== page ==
Posted by: jennigee72 | 18 February, 2008

A few unsolvables from last week!

Wooah! I was going to finally sum up what we said last week, but I see the discussions on predestination and free will have gone to another level!

Firstly I would say that it’s important to remember that we need to lay all this on the foundation of what we DO know rather than what we can speculate about. We are called to love God with all our heart, soul, strength and mind, and love our neighbours as ourselves. Obvious, I know, but the two greatest commandments overshadow all our speculations on unsolvable Biblical issues…

I still struggle greatly with the idea that we have no free will. I have read all Nathan has quoted and I agree that God guides and directs strongly, especially when we are in communion with Him, but I’m still not convinced we have no choice in the matter. Though, as Robbie pointed out, biologically we have no way of knowing what choosing to do something really means, so I’m happy to believe that God guides and directs our will, though He also allows evil to exist and even uses it for His glory. Let’s just say there was a spectrum of views on this subject, but since theologians have been battling this one out for centuries, we’ll maybe leave it at that and let passionfruitees battle it out in the separate post on predestination!

The topic of suffering came up under the umbrella of predestination, and whether or not it was worth praying for the terminally ill (for example). If I remember rightly, we agreed that it was definitely worth it as not only are there occasions when God answers that prayer in a physical sense, but He certainly can answer it in an emotional or spiritual sense. It seemed more about aligning how we pray according to God’s will. Hmmmm… sounds like predestination again, but let’s not go there!!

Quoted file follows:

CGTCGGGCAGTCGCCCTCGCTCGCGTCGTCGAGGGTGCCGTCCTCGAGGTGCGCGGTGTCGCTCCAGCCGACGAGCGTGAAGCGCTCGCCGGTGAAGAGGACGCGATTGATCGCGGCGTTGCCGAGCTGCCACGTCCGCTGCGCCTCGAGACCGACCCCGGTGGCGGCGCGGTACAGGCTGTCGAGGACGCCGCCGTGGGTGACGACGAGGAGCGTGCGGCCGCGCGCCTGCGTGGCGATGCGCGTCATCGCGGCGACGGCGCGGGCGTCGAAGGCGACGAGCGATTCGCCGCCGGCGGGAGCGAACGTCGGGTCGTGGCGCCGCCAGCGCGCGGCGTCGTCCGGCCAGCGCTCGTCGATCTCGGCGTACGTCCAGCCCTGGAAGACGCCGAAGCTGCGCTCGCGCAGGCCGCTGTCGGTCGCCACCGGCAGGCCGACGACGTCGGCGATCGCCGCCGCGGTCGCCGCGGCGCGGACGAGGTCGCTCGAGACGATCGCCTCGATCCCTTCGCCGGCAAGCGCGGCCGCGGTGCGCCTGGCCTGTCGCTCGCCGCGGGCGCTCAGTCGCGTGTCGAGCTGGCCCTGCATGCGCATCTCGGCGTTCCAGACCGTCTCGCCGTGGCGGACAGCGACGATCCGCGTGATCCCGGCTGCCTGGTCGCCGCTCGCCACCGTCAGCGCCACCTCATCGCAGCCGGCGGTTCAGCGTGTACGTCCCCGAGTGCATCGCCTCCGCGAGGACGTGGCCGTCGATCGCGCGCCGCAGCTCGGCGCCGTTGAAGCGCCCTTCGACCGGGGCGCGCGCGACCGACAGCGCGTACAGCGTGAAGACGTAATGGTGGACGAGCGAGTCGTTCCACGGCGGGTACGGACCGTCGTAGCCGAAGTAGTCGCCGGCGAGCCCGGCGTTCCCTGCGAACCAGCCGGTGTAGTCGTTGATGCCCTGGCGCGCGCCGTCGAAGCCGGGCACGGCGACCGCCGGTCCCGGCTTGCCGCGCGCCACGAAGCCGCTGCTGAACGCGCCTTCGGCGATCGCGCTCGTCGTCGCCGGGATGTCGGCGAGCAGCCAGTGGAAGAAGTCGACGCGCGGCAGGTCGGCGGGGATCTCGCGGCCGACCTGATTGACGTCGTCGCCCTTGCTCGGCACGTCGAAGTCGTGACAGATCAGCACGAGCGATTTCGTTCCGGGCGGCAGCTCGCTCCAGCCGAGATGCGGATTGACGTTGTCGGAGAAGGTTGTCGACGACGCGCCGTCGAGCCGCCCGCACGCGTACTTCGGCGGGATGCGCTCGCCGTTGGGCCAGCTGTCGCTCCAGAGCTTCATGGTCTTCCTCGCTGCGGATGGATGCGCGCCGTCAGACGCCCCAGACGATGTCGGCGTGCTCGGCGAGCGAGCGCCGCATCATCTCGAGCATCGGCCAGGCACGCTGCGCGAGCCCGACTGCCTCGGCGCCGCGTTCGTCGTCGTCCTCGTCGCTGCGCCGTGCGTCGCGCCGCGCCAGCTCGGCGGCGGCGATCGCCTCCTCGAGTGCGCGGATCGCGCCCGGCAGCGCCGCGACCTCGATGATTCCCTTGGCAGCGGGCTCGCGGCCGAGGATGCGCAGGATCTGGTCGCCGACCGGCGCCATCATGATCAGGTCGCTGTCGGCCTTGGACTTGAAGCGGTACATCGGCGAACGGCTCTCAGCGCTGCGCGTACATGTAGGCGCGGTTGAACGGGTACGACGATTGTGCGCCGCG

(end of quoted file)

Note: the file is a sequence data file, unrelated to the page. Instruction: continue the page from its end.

We also talked quite a bit about what forgiveness might look like in practise where someone has been severely hurt by someone close to them. We seemed to agree that forgiveness doesn’t always have to mean reconciliation, but needs more of a willingness to reconcile if the person who did the hurting genuinely wanted to pursue it. It doesn’t mean having to put yourself in a place where you know you’ll be hurt again either.

I think we briefly talked about confession too and I understood that we didn’t think it necessary to have a time of daily confession, though regularly confessing our sins enables us to come to God with a clear conscience, but not sin-free, which we will never be until Christ returns!

I’m sure I’ve left out something vital, so please post away!
(sorry it’s so late)


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